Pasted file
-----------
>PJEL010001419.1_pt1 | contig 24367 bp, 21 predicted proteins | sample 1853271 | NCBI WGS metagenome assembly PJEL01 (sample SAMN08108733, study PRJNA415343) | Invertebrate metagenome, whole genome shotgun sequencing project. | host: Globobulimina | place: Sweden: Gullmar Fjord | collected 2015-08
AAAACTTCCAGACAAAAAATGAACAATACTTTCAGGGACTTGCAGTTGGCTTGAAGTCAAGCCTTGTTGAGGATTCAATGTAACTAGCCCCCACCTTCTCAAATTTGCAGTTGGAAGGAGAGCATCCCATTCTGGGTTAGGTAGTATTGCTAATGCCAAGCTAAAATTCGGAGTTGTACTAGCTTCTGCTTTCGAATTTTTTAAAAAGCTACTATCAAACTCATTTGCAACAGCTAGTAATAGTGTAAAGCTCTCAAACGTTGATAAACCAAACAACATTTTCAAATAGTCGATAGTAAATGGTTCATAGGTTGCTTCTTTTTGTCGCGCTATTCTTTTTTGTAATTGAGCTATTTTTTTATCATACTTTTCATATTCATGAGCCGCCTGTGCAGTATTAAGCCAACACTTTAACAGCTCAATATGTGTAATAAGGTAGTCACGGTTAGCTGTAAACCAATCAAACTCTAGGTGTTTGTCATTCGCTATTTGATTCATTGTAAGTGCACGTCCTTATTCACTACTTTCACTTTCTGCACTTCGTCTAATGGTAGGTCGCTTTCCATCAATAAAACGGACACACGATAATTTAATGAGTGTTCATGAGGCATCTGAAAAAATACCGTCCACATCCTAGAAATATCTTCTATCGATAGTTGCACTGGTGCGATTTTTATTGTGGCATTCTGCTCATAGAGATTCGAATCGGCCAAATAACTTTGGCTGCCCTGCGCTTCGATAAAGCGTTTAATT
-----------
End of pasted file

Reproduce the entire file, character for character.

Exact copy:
>PJEL010001419.1_pt1 | contig 24367 bp, 21 predicted proteins | sample 1853271 | NCBI WGS metagenome assembly PJEL01 (sample SAMN08108733, study PRJNA415343) | Invertebrate metagenome, whole genome shotgun sequencing project. | host: Globobulimina | place: Sweden: Gullmar Fjord | collected 2015-08
AAAACTTCCAGACAAAAAATGAACAATACTTTCAGGGACTTGCAGTTGGCTTGAAGTCAAGCCTTGTTGAGGATTCAATGTAACTAGCCCCCACCTTCTCAAATTTGCAGTTGGAAGGAGAGCATCCCATTCTGGGTTAGGTAGTATTGCTAATGCCAAGCTAAAATTCGGAGTTGTACTAGCTTCTGCTTTCGAATTTTTTAAAAAGCTACTATCAAACTCATTTGCAACAGCTAGTAATAGTGTAAAGCTCTCAAACGTTGATAAACCAAACAACATTTTCAAATAGTCGATAGTAAATGGTTCATAGGTTGCTTCTTTTTGTCGCGCTATTCTTTTTTGTAATTGAGCTATTTTTTTATCATACTTTTCATATTCATGAGCCGCCTGTGCAGTATTAAGCCAACACTTTAACAGCTCAATATGTGTAATAAGGTAGTCACGGTTAGCTGTAAACCAATCAAACTCTAGGTGTTTGTCATTCGCTATTTGATTCATTGTAAGTGCACGTCCTTATTCACTACTTTCACTTTCTGCACTTCGTCTAATGGTAGGTCGCTTTCCATCAATAAAACGGACACACGATAATTTAATGAGTGTTCATGAGGCATCTGAAAAAATACCGTCCACATCCTAGAAATATCTTCTATCGATAGTTGCACTGGTGCGATTTTTATTGTGGCATTCTGCTCATAGAGATTCGAATCGGCCAAATAACTTTGGCTGCCCTGCGCTTCGATAAAGCGTTTAATT